111 janPresented from Issue 111, August 2014
Writing for the start of the season is a delight and full of anticipation. What will the new season bring? As I write this I am finishing a coffee in my front room looking out over Great Lake.

Two parrots are noisily pulling the bark back on a small gum tree in front of the house and I can only assume they are looking for and finding some insects of some sort — perhaps gum beetles are on their menu. I don’t imagine there is too much else around.

So for the start of the season instead of imitating anything in particular I try and excite the fish. The areas I target early will mostly be from the shore around any structure I can find. Structure can include rocky shores, dead trees and bushes. These are all good prospects and you will find the shallower water warms up more quickly and here you will find trout.

My fly line will be a floater with a nine foot leader and a dropper about four feet up from the point. I like fluorocarbon tippet as it sinks faster and is less visible.

The point fly will be fairly large — it is an exciter. I am not trying to imitate, but get the fish excited and activated.

The flies that should be in your kit for the first month or two should be woolly buggers, fur flies, Mrs Simpsons in sizes #8, 6 and 4s.

The following fly pattern is none other than a woolly bugger, mostly black in colour with a small amount of flash to attract attention. This fly can be weighted with lead if required to get down quickly in deeper water.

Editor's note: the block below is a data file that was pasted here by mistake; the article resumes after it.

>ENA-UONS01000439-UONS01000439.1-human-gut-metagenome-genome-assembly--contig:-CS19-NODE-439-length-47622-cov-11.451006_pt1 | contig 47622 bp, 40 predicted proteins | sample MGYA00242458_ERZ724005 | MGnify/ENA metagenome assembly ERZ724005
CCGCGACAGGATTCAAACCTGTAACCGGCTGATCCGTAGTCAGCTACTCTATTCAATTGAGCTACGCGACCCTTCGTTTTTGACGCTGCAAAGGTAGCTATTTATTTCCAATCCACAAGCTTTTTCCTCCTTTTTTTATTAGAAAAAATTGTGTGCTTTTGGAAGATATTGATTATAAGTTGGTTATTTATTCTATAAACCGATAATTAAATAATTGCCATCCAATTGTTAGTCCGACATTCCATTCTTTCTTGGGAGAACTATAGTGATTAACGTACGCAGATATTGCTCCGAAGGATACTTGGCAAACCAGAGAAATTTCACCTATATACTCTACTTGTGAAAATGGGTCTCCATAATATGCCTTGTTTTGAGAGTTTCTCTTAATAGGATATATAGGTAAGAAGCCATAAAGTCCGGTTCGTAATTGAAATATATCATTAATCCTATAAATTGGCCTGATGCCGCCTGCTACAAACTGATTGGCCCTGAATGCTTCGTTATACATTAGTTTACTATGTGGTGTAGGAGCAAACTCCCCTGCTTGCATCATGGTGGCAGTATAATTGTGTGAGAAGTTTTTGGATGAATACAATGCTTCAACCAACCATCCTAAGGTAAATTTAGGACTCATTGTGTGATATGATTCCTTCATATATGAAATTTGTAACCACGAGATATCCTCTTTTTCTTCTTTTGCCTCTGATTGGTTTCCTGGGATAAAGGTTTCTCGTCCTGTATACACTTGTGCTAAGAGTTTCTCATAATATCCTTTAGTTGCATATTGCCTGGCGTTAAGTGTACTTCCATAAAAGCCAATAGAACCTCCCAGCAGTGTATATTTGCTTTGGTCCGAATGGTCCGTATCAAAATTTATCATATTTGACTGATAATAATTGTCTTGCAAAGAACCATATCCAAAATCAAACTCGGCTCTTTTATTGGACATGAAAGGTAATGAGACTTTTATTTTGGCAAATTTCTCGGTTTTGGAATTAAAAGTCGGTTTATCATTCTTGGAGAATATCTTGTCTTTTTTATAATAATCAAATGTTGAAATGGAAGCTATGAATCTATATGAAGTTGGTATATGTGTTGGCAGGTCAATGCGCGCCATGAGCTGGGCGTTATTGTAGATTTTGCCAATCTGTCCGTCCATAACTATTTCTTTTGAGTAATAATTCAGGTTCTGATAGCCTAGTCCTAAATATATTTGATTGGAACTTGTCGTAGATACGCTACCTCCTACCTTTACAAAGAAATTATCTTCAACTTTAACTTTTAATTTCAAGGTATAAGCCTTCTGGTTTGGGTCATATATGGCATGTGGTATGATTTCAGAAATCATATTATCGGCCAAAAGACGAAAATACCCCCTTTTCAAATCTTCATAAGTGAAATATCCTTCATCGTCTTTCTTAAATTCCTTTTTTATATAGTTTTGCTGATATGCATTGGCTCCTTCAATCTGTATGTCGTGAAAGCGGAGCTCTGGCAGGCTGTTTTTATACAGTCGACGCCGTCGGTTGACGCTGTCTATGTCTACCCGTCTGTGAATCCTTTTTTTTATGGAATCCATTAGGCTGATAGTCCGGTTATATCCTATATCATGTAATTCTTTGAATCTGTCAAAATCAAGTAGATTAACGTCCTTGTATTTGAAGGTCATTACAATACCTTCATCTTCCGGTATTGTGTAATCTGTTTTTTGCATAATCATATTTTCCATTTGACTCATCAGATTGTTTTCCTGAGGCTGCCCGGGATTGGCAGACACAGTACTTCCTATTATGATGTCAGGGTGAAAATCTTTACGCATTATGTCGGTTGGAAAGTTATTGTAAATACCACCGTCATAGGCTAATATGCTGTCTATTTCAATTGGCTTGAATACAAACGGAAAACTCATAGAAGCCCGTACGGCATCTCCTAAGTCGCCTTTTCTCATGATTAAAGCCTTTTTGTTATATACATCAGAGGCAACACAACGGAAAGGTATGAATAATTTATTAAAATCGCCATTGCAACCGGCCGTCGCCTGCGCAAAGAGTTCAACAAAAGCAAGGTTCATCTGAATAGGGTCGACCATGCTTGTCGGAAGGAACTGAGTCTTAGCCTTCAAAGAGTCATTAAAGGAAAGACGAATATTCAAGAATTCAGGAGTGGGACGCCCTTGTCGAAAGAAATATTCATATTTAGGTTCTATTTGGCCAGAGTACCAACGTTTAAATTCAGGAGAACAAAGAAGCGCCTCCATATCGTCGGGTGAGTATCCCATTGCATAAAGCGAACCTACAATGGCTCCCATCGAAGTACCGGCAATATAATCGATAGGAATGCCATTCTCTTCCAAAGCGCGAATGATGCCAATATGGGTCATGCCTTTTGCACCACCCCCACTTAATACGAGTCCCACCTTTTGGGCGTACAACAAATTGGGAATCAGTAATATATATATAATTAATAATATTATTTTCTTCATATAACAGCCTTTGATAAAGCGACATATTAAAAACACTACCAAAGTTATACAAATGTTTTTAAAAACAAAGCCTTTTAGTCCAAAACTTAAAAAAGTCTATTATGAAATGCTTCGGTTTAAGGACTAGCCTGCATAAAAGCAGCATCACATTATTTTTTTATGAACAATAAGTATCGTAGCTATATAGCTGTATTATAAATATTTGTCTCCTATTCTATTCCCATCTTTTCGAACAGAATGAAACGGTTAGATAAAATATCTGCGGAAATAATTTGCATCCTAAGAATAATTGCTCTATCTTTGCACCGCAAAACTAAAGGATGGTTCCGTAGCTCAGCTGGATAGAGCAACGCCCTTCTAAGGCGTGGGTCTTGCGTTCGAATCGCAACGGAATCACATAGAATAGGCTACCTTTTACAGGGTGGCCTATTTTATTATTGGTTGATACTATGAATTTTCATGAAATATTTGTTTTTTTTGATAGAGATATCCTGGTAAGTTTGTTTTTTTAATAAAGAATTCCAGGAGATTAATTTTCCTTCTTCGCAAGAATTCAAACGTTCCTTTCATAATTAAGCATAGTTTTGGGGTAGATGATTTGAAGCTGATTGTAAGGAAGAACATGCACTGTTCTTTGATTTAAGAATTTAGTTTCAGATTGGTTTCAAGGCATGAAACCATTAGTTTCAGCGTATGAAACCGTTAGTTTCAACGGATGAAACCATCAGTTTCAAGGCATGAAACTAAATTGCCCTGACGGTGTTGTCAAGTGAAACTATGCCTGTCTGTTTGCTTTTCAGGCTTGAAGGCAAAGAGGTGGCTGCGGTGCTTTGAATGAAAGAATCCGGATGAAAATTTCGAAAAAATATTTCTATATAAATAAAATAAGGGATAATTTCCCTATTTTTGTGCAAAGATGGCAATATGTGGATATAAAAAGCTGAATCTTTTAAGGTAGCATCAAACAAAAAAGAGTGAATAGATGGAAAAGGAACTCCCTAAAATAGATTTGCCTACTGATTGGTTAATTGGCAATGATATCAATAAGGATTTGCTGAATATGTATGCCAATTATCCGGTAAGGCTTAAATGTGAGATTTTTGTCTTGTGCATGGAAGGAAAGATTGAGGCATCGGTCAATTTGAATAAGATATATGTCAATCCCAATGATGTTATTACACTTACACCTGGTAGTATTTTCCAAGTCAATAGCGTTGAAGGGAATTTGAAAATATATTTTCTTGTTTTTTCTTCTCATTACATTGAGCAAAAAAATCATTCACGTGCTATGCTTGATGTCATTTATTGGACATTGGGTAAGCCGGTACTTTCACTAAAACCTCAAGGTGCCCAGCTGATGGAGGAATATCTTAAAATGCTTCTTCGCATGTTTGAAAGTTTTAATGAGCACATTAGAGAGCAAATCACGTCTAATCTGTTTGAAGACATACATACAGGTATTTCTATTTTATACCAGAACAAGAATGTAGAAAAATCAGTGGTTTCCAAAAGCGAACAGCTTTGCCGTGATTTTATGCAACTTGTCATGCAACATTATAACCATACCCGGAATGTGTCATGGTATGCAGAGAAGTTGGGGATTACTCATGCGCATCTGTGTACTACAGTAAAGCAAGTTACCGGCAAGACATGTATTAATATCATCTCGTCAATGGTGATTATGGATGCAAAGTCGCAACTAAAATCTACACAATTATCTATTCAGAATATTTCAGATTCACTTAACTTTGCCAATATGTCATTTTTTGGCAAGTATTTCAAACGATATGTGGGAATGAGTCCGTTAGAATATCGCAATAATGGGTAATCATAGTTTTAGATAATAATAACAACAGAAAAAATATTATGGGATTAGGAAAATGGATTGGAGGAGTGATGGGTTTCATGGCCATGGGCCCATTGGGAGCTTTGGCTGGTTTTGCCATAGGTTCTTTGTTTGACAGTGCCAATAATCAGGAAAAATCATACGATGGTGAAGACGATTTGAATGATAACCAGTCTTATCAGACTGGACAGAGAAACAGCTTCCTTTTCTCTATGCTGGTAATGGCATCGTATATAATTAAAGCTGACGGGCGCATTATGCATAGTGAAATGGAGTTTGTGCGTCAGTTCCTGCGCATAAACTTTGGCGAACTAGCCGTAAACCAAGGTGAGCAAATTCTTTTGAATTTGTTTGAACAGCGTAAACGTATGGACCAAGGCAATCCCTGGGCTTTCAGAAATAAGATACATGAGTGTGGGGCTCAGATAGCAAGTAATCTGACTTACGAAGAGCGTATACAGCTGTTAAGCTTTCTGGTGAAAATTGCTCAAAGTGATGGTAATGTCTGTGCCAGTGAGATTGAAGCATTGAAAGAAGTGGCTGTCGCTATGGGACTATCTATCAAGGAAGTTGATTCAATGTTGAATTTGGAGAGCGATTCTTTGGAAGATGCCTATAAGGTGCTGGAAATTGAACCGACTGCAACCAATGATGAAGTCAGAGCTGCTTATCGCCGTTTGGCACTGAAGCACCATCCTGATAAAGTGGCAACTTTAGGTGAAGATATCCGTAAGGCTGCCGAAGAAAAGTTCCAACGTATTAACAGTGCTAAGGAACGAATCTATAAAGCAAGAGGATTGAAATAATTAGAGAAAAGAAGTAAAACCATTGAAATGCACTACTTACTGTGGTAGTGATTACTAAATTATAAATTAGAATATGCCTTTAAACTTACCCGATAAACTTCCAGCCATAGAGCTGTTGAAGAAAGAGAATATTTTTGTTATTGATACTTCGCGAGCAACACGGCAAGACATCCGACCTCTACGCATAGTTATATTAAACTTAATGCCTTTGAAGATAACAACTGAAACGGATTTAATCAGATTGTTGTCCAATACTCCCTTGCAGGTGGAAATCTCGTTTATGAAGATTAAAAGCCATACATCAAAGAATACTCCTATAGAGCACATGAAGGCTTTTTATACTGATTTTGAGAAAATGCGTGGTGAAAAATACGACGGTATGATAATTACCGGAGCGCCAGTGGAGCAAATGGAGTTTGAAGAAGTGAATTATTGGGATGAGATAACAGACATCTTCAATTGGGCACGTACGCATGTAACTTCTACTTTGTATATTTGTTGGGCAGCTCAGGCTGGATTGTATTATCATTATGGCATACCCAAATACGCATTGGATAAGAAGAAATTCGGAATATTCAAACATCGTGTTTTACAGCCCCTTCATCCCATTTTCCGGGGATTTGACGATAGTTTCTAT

• Hook: Long shank, size 8, 6 or 4.
  • Thread: Black.
  • Tail: Black marabou.
  • Flash: Olive Krystal flash.
  • Rib: Bronze wire.
  • Body: Black chenille.
  • Body hackle: Grizzle hen hackle.


1. Take thread along shank and tie in marabou for tail. Make tail a little longer than the hook shank. Tie in one strand of Krystal flash each side of the tail.

2. Tie in bronze wire rib and then the chenille for the body. Wind chenille forward in tight turns and finish just back from the eye. Tie down and cut away excess.

3. Take the grizzle hackle and strip fluff from butt end, leaving the bare stem. Tie this in firmly and wind back to bend and follow with thread. Holding this by the tip wind the bronze wire forwards through the body hackle, being careful not to crush it. Tie wire down and cut away excess.

4. Form a nicely shaped head, whip finish and varnish.

111 jan

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